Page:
A sprawling new regional distribution center for Lowe’s Home Improvement will now be built in South Richmond instead of Hanover County, where work on a previously planned site is ramping back up after a half-year delay.
Lowe’s has signed a lease for a 1.2 million-square-foot facility at 3021-3205 Commerce Road, in Hourigan Development’s Deepwater Industrial Park, a Lowe’s spokesman confirmed this week.
The location is a change from Lowe’s previous plan to take a 1.1 million-square-foot center under development at Hanover’s Graymont Industrial Park site.
The move also makes available the Hanover site, where Indiana-based Becknell Industrial is developing the $50 million-plus facility that will now be built on spec. Marketed as Graymont Industrial Park, the roughly 200-acre site is just north of Ashland, north of Hickory Hill Road along the west side of Interstate 95.
Prep work for that facility recently resumed after being halted earlier this year, when the county issued a stop-work order because required land disturbance permits had yet to be approved.
Those permits and others have since been approved, the bulk of them earlier this month. They include a demolition permit for a century-old house on the site that the state has deemed eligible for historic recognition. The land also was previously the site of the former Camptown Races horse racing track.
Lowe’s spokesman Steve Salazar would not say whether the work delay prompted the change in location from Hanover to the city. He said the company signed a lease for the Deepwater space over the summer.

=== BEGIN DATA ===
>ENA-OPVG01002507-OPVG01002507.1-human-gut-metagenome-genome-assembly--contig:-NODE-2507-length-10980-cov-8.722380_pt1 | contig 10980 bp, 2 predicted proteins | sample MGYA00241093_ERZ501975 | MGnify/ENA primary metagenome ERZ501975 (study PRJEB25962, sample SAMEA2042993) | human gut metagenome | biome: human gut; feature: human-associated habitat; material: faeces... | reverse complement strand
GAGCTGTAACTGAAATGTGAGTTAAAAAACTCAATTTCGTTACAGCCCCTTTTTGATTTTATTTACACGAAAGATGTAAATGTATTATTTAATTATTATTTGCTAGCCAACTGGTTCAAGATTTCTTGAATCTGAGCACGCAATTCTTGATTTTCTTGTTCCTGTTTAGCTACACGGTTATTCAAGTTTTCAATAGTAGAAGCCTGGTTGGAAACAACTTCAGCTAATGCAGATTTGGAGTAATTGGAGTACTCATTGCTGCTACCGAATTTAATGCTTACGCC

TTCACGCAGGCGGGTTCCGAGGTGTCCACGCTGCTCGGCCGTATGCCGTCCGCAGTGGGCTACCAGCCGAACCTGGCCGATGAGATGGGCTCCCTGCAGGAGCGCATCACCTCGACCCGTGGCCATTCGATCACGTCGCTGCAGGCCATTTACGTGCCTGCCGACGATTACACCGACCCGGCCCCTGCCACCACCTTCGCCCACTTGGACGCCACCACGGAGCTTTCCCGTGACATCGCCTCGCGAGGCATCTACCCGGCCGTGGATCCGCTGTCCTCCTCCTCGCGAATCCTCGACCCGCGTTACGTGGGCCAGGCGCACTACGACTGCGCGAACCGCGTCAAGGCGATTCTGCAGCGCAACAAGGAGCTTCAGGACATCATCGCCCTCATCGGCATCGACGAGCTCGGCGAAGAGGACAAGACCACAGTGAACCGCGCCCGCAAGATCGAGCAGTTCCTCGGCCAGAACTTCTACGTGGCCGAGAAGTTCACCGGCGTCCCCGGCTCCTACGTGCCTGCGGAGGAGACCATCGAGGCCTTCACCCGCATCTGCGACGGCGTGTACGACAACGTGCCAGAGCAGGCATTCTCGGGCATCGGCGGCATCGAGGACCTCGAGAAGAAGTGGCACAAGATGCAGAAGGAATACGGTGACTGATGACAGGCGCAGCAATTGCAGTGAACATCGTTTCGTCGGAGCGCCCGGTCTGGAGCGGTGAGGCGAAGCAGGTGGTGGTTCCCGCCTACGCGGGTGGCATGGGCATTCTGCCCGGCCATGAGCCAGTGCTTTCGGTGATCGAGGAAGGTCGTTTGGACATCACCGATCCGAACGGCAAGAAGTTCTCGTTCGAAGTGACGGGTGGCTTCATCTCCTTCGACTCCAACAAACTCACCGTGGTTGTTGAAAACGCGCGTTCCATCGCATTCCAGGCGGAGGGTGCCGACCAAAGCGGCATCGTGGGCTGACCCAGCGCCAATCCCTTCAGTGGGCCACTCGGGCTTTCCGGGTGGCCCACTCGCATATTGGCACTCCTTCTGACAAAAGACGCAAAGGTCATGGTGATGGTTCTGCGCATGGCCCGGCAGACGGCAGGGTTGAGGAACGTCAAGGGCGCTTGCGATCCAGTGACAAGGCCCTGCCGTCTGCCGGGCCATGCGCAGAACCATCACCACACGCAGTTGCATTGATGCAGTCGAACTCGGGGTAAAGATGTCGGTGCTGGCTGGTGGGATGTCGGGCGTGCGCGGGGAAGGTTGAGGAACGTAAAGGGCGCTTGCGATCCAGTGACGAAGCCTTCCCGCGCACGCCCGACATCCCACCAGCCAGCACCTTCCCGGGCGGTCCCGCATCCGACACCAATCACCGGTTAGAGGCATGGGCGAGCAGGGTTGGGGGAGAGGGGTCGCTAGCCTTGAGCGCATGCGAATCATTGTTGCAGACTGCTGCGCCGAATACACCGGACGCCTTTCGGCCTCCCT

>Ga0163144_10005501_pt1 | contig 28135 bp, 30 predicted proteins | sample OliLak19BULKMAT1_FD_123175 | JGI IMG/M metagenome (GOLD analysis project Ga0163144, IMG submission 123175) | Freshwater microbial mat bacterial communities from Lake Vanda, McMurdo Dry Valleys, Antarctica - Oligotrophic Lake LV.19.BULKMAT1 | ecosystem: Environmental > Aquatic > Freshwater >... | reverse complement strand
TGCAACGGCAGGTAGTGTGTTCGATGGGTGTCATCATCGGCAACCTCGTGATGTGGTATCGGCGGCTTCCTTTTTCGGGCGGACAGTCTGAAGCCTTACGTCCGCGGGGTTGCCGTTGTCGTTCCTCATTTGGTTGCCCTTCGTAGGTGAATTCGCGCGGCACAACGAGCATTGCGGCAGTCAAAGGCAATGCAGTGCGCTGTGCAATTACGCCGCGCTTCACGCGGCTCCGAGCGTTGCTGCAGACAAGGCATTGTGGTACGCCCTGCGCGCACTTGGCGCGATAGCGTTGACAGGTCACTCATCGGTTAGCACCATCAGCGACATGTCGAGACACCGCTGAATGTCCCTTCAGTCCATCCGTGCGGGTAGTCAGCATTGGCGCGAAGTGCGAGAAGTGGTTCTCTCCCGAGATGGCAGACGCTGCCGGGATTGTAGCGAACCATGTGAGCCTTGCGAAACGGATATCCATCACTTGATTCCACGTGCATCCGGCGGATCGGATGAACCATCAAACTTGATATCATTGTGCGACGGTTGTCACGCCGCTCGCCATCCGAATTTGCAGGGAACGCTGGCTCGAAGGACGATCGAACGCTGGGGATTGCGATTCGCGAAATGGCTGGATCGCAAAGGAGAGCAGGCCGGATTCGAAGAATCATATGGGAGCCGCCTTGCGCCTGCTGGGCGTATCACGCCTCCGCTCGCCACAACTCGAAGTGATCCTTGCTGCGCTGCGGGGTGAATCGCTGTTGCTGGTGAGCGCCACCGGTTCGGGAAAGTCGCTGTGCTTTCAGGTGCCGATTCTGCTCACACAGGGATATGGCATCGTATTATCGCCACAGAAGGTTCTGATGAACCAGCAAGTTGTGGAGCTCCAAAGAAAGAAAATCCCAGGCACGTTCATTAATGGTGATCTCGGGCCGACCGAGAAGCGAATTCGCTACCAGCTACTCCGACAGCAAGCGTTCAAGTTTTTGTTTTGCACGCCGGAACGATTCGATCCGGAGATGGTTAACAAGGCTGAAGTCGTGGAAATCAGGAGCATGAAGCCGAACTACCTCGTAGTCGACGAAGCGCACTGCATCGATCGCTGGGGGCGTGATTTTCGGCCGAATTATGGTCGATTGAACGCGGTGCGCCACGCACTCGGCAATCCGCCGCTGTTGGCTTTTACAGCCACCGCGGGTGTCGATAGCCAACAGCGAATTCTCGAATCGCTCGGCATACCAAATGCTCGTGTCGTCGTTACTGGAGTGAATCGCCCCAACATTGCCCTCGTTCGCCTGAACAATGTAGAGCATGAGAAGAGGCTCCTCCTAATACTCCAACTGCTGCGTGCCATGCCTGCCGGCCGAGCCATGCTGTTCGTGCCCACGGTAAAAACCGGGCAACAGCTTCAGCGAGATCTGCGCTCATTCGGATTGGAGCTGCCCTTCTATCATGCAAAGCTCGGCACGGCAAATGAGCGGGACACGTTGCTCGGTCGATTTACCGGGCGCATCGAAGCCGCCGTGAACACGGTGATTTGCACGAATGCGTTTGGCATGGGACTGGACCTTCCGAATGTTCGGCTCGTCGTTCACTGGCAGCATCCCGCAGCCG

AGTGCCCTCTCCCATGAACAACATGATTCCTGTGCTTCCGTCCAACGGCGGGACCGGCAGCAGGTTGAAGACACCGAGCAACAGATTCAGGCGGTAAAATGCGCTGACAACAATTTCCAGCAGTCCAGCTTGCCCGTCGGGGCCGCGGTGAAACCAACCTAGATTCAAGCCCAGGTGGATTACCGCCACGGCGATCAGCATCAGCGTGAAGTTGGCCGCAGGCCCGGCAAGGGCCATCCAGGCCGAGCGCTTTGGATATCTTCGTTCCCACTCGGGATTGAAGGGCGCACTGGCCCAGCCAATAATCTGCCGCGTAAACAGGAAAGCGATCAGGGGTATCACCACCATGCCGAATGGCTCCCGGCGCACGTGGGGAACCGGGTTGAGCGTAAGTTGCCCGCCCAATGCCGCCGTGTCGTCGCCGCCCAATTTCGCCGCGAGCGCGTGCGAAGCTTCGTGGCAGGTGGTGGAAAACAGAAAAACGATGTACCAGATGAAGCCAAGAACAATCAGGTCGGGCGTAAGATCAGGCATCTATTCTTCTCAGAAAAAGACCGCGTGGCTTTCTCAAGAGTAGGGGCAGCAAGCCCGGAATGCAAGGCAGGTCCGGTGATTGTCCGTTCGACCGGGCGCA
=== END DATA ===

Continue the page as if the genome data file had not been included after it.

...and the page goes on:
“Lowe’s is no longer pursuing a facility at this location due to a variety of factors,” Salazar said of the Graymont site. “Becknell has been a good partner during this process, and we greatly appreciate the support we have received from all the stakeholders associated with this project.”
He added, “The location at 3021-3205 Commerce Road in Richmond will be run by a third party, and we plan to begin shipping appliances and other highly deliverable items out of the Richmond bulk distribution center by the summer of 2022.”
Lowe’s will lease the entire facility as part of a $1.7 billion investment to expand the national retailer’s distribution network through 2023. The Deepwater facility would replenish inventory at more than 100 stores in the Mid-Atlantic region.
Hourigan started work on the 110-acre Deepwater site in June. The multi-phase development along I-95 is planned for up to 1.5 million square feet of warehouse space, up from 1.2 million reported when the project broke ground.
A call to CEO Mark Hourigan was not returned Wednesday. Colliers International’s Rob Dirom and Joe Marchetti are marketing the Deepwater space.
With Lowe’s out, Becknell is moving forward with developing the Graymont distribution center as a spec building. Last month, an entity tied to Becknell purchased the two-parcel property for just over $4.74 million. Hanover County most recently assessed the parcels at just under $2 million total.